I’ve transformed the Light Hall into a kind of high-end down-town apartment. I’ve built a public space – an ‘outdoor’ public space – inside the Light Hall.
My name is Goro Tronsmo and I’m an artist. I work with large-scale, context-specific installations. When I was developing this work, I did a lot of thinking about how I could transform part of the Light Hall into a kind of temporary world. And then I began to develop the idea of building a kind of city, and I’ve tried to completely change how a museum can exist as a museum. I’ve tried to get away from the usual ideas about how we behave in museums. Because I don’t like the idea that once we’re inside a museum, we have to behave ourselves and keep our hands behind our backs and not touch, and the security guards come over and say “No – no touching!”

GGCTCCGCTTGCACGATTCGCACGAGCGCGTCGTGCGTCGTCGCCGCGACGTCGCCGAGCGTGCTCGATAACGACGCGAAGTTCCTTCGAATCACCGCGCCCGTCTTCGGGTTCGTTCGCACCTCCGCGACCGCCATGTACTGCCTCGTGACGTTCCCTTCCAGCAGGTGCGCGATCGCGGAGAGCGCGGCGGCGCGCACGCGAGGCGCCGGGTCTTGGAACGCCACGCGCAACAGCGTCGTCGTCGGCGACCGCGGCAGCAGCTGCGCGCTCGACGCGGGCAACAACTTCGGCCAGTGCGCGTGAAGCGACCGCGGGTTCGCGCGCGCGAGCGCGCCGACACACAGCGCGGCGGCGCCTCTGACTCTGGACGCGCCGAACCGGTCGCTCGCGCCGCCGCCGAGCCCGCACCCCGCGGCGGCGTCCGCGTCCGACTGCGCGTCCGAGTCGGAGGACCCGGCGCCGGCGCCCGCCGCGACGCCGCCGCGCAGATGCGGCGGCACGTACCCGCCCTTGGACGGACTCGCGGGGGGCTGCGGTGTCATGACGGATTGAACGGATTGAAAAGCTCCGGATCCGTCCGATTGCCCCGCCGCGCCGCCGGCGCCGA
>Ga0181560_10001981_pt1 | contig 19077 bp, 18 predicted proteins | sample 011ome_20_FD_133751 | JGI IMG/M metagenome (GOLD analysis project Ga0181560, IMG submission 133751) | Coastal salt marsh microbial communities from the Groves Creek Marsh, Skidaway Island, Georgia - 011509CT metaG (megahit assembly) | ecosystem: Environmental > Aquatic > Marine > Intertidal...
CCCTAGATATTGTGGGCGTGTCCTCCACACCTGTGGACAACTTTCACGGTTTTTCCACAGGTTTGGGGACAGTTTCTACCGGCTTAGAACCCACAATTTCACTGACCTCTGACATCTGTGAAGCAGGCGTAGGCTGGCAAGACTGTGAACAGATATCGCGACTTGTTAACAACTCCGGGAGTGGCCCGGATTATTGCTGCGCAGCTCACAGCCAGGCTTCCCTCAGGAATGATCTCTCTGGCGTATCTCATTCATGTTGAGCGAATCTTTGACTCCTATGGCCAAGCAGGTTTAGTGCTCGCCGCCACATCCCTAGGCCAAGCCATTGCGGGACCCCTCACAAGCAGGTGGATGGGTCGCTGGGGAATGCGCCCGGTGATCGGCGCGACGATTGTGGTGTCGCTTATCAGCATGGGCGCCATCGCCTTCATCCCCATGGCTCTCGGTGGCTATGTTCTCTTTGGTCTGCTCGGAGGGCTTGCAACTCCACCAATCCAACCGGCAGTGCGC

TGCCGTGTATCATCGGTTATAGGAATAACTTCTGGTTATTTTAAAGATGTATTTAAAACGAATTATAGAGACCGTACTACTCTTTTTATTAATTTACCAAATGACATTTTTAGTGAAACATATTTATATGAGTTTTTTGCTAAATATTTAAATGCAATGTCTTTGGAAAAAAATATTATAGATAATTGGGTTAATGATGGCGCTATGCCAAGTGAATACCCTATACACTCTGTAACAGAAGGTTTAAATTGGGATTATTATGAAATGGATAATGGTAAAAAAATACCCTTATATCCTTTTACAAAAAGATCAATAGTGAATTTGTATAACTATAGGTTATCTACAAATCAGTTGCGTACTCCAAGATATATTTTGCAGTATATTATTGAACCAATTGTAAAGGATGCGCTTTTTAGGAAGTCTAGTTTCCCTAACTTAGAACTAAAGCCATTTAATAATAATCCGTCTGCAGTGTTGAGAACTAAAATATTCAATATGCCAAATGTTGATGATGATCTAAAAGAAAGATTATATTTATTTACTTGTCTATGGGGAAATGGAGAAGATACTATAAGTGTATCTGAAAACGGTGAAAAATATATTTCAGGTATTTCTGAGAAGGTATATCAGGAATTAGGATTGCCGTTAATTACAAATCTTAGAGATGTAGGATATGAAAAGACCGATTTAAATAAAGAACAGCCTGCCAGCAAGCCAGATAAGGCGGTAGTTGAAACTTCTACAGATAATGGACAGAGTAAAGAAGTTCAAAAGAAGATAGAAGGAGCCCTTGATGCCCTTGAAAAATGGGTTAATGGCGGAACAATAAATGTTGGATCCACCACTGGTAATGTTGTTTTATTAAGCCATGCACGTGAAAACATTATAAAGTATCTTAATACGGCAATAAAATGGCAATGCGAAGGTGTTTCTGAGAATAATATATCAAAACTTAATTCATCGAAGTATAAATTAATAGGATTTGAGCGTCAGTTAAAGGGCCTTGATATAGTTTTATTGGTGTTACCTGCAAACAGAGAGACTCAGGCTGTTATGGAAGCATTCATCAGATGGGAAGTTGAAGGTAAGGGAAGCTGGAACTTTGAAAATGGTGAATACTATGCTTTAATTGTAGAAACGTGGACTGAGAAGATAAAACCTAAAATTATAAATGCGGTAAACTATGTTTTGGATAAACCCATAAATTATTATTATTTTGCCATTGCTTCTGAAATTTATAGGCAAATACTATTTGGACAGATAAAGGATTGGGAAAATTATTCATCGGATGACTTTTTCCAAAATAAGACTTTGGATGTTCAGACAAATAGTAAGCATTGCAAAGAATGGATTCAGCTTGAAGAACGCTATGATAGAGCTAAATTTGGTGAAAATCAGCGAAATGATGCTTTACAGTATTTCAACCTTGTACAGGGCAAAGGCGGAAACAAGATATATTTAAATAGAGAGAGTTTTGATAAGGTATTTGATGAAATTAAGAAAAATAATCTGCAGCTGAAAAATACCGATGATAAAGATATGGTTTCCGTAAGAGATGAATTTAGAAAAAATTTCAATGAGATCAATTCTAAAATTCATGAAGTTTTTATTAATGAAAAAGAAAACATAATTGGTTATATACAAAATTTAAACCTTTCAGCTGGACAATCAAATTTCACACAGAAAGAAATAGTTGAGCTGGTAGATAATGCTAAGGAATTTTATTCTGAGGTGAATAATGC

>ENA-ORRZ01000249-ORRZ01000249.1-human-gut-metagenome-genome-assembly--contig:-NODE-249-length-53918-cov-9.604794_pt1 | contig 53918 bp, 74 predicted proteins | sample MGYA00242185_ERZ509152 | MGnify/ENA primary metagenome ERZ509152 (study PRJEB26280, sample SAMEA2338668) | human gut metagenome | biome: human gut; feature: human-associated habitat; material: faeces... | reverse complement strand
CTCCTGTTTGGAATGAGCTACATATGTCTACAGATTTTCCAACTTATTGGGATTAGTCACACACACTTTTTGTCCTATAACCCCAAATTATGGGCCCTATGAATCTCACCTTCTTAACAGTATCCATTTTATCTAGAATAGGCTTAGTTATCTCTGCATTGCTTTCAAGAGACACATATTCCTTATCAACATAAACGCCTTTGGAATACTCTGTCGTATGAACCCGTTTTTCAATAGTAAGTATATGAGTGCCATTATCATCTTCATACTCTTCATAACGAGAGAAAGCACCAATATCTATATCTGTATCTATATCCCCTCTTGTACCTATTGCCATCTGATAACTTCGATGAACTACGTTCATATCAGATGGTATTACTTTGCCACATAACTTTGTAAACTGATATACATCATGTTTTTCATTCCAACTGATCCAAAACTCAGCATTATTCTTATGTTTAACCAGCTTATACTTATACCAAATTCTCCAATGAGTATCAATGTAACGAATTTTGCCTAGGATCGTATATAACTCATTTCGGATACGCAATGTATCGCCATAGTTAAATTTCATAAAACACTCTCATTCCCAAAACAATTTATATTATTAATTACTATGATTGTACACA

And so when I started working on this, I decided that I had to make the museum disappear. What I want is for you to come inside my installation and lie down on the bed.
And so you enter into a completely different world, a situation that’s completely different from anything you’ve experienced previously when you’ve gone to a museum or an exhibition. Where it’s not about ‘now I’m going to see something’, or ‘now I’m going to understand something’, but instead it’s suddenly about how you think and feel when you walk around inside it.
I thought about what Shakespeare said, “All the world’s a stage, and all the men and women merely players.” So I thought about what it’s like when I walk around inside an exhibition: am I a spectator, or am I playing the role of a spectator?
It’s exactly as though I get to switch between what’s the real world and the artist’s world. In a way, it’s about switching between fiction and reality. That’s kind of what I’ve done in here, I’ve built a museum within a museum. And then I go back outside the museum and the experience continues, even though I’m outside now. That’s what I’m after.